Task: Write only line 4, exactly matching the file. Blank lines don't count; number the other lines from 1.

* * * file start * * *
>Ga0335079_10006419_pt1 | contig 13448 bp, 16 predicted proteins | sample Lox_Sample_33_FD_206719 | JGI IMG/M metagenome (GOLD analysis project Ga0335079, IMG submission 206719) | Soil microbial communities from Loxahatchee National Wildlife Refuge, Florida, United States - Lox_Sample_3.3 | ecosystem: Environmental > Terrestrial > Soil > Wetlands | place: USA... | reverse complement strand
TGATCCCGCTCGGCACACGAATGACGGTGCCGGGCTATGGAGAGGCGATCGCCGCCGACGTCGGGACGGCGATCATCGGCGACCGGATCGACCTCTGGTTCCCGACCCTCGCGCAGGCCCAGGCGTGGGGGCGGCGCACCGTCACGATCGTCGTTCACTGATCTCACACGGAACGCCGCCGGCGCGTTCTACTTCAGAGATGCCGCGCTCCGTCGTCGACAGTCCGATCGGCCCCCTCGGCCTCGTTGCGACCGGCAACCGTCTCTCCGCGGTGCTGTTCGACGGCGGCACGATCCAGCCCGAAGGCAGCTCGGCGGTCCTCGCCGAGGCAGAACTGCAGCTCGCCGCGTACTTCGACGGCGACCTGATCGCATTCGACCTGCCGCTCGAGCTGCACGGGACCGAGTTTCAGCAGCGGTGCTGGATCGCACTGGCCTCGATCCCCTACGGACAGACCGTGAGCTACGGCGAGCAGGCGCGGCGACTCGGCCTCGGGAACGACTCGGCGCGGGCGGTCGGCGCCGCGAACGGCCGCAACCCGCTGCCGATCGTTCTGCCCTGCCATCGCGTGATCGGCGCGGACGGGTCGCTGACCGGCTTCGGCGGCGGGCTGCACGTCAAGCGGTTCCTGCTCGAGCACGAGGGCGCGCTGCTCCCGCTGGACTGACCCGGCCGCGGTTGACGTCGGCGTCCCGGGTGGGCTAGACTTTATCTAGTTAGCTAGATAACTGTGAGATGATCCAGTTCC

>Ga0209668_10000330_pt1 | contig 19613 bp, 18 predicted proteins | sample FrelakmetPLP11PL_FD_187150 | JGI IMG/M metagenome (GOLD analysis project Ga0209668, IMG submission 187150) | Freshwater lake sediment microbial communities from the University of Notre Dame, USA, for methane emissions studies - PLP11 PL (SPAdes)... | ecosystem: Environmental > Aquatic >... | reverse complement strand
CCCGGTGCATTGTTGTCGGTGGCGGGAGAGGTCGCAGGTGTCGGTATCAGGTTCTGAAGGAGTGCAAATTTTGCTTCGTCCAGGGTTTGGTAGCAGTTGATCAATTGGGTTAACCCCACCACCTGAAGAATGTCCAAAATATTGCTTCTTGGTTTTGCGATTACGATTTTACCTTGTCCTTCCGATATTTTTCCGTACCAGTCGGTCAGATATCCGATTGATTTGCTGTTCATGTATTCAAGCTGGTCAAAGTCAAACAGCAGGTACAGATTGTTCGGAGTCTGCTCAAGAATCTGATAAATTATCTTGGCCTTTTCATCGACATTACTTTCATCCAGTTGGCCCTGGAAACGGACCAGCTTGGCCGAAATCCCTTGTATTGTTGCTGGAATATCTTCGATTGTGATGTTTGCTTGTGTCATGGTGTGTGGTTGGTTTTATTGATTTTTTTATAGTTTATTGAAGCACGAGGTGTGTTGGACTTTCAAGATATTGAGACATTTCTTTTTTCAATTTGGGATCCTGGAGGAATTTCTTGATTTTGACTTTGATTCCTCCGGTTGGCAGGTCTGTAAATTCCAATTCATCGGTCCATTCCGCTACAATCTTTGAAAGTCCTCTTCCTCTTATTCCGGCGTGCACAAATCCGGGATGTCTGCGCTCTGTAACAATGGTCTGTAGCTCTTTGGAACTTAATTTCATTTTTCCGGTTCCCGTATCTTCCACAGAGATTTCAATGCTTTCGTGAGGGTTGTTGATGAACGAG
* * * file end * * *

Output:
CCCGGTGCATTGTTGTCGGTGGCGGGAGAGGTCGCAGGTGTCGGTATCAGGTTCTGAAGGAGTGCAAATTTTGCTTCGTCCAGGGTTTGGTAGCAGTTGATCAATTGGGTTAACCCCACCACCTGAAGAATGTCCAAAATATTGCTTCTTGGTTTTGCGATTACGATTTTACCTTGTCCTTCCGATATTTTTCCGTACCAGTCGGTCAGATATCCGATTGATTTGCTGTTCATGTATTCAAGCTGGTCAAAGTCAAACAGCAGGTACAGATTGTTCGGAGTCTGCTCAAGAATCTGATAAATTATCTTGGCCTTTTCATCGACATTACTTTCATCCAGTTGGCCCTGGAAACGGACCAGCTTGGCCGAAATCCCTTGTATTGTTGCTGGAATATCTTCGATTGTGATGTTTGCTTGTGTCATGGTGTGTGGTTGGTTTTATTGATTTTTTTATAGTTTATTGAAGCACGAGGTGTGTTGGACTTTCAAGATATTGAGACATTTCTTTTTTCAATTTGGGATCCTGGAGGAATTTCTTGATTTTGACTTTGATTCCTCCGGTTGGCAGGTCTGTAAATTCCAATTCATCGGTCCATTCCGCTACAATCTTTGAAAGTCCTCTTCCTCTTATTCCGGCGTGCACAAATCCGGGATGTCTGCGCTCTGTAACAATGGTCTGTAGCTCTTTGGAACTTAATTTCATTTTTCCGGTTCCCGTATCTTCCACAGAGATTTCAATGCTTTCGTGAGGGTTGTTGATGAACGAG